Tour Beautiful Religious Sites of the U.S. Virgin Islands
Known as an island for partiers and beachgoers, the U.S. Virgin Islands’ St. Thomas is also home to several churches and a synagogue, providing a glimpse into the island’s rich history and culture. Before the Virgin Islands became part of the United States, they were previously part of the Danish West Indies.
“The Virgin Islands community is small, historically even smaller,” said Felipe Ayala Jr., chair of the St. Thomas-St. John Historic Preservation Commission. “For seven major religions to co-exist shows Denmark's religious tolerance and the tolerance of the community. Many of these religions shared the same sanctuary buildings while their respective sanctuary buildings were being built.”
Below are details about these historic places of worship.
Frederick Lutheran Church
Noted for its welcome-arms staircase to embrace visitors walking into the building, it is made entirely out of yellow ballast brick, Ayala Jr. says. The original site was across the street from Fort Christian. The corner stone for the original church was laid by Pastor Frick on February 1, 1753. That church was destroyed by a hurricane in 1772 and was not rebuilt.
“Services moved back into the fort’s chapel until the new Cathedral was built. There is a small chapel in the fort. It was reopened and rededicated as part of the Fort Christian reopening,” says Ayala, Jr.
St. Thomas Synagogue
The migration of Jewish people to the Danish West Indies dates back to the middle of the 17th century. Some of them were refugees from St. Eustatius after Admiral Rodney expelled them due to their involvement in the arms trade during the American Revolution.
The first synagogue opened in 1796 but was destroyed by a fire less than a decade later. A second place of worship was built in 1812 but again replaced. The present building, finished in 1833, has floors made of sand “to muffle the sound of worship,” Ayala Jr. explains.
It is the second-oldest synagogue in the United States and the longest in continuous use, according to the National Park Service nomination form. It was named a National Historic Landmark in 1997.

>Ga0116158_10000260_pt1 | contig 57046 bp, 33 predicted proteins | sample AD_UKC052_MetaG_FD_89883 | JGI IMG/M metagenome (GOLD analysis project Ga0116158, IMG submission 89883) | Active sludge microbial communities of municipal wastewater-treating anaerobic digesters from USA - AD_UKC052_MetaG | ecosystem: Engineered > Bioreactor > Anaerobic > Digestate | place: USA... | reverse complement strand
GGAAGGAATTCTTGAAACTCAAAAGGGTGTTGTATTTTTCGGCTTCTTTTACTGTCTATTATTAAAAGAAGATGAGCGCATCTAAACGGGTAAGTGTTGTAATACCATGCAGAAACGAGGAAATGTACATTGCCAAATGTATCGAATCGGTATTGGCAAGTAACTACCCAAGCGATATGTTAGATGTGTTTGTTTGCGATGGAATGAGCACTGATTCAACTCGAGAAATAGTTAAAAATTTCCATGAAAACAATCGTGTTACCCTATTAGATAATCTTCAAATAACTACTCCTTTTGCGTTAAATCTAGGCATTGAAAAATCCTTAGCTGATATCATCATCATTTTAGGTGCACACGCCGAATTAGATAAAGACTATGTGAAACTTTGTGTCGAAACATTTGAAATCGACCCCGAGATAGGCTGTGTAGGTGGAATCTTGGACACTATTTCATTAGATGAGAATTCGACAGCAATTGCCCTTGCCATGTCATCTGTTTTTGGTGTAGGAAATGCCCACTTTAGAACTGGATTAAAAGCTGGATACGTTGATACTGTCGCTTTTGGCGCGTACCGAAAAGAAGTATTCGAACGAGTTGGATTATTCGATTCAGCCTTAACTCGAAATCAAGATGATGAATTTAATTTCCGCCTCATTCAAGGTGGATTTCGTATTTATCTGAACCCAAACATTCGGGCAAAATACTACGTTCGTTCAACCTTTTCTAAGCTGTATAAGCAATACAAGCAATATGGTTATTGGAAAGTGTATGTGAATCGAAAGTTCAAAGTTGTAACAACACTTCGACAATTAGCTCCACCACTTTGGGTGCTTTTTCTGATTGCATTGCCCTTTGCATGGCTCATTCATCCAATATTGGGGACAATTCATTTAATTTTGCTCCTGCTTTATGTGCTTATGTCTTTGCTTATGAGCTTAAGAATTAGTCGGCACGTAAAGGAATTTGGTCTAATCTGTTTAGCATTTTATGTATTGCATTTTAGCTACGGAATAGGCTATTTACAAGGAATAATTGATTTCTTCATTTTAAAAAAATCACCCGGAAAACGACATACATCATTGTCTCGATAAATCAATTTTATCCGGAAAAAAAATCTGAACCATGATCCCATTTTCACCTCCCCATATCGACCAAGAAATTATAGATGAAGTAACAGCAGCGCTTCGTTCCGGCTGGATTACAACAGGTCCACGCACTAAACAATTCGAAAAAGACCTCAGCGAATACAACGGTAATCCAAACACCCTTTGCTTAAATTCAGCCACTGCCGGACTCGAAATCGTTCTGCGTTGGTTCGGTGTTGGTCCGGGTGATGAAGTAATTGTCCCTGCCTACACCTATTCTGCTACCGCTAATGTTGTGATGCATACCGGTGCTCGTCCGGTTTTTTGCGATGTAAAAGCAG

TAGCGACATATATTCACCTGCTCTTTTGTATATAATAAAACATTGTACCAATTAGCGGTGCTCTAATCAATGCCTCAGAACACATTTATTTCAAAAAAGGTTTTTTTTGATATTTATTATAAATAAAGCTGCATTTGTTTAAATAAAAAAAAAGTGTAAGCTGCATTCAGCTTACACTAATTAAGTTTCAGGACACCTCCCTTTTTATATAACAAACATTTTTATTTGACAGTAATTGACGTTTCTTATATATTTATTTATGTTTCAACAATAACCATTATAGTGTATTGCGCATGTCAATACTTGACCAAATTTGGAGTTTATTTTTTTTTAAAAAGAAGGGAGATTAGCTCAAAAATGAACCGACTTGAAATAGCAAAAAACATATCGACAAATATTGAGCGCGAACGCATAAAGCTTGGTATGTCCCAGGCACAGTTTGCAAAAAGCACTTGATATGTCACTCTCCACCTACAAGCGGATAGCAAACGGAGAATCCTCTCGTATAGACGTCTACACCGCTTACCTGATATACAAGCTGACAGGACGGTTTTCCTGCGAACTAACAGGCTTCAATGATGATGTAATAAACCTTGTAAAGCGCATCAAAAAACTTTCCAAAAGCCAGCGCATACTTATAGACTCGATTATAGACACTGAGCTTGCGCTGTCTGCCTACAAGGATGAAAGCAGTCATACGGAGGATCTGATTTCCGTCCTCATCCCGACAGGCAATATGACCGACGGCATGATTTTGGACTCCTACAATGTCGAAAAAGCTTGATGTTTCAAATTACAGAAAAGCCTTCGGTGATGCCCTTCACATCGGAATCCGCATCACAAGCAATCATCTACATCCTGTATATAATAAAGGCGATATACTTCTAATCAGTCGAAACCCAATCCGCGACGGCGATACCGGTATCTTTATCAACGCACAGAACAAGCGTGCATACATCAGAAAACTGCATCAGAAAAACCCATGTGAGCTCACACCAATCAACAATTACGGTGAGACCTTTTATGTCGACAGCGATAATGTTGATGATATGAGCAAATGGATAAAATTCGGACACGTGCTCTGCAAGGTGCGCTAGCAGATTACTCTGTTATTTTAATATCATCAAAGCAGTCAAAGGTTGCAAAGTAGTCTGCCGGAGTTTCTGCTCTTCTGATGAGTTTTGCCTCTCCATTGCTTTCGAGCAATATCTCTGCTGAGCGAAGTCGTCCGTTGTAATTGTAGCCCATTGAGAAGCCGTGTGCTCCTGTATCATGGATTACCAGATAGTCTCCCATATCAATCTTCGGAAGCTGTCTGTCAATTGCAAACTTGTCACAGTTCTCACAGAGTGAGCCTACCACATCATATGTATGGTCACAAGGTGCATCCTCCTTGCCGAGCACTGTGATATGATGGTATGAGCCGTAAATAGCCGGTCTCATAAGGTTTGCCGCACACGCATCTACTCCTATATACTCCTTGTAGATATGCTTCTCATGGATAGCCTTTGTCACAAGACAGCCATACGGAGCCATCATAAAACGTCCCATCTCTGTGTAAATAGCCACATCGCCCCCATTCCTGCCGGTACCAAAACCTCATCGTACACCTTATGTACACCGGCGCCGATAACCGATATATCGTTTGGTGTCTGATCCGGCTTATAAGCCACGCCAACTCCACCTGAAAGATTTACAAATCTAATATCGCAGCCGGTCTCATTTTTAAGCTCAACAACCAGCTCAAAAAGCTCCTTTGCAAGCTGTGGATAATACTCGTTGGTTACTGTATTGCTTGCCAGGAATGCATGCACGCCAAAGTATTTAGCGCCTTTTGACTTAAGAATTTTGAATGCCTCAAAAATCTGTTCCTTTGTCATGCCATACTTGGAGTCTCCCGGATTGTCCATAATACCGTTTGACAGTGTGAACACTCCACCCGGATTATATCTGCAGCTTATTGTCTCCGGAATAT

St. Thomas Reformed Church
Dutch traders organized the church around 1660. It’s been rebuilt several times in various locations due to fires. It was originally called the Dutch Reformed Church because services were held for the Dutch-speaking residents of the town.
“It is a fine example of Classical Revival architecture,” Ayala Jr. says. Mausoleum plaques of some of the pastors hang inside.
Christ Church Methodist
The youngest of the island’s churches, it was restored about 10 years ago and has new pews. Built in 1910, it was consecrated by Gov. Helweg Larsen on Christmas Day in 1912.
“The Methodists were a late-comer to the religious scene on the island. It is the baby of the seven historic churches,” Ayala Jr. says. The Methodists’ history on the island started in 1891 when the first Methodist minister arrived. Before that, he says, services were held in the Dutch Reformed Church.
Cathedral of St. Peter and St. Paul
An opulent site, the Cathedral of St. Peter and St. Paul was recently restored after an extensive renovation that included a new entrance and a color change. For the last 100 years, it was a pale washed sand color. The church is now yellow with green shutters and white trim, which are historic colors to the island and time period, Ayala Jr. says.
The colors “make it pop,” he adds.
It was built in 1844. The previous cathedrals were damaged by fire and hurricanes.
Memorial Moravian Church
Made out of rubble masonry, the Memorial Moravian Church was established in 1884. The church is a grand Baroque Revival-style, a departure from the typical simplistic nature of other Moravian churches. It includes the original pews, pipe organ, and bell on the exterior steps.
All Saints Anglican Church
The All Saints Anglican Church was built in 1848—the same year enslaved people were emancipated in the Danish West Indies. Ayala says former slaves built the cathedral under the guidance of master builder George Tucker.
“It is one of 16 native blue bitch stone and yellow ballast brick-trimmed buildings. It gave rise to the other 15 buildings,” he says.
Blue bitch stone is an indigenous stone that has a slate blue color, according to Ayala: “The stone was usually quarried on the site.”
Blue bitch stone replaced rubble masonry because people didn’t have to plaster the stone. “Blue bitch is much harder and stronger,” he adds.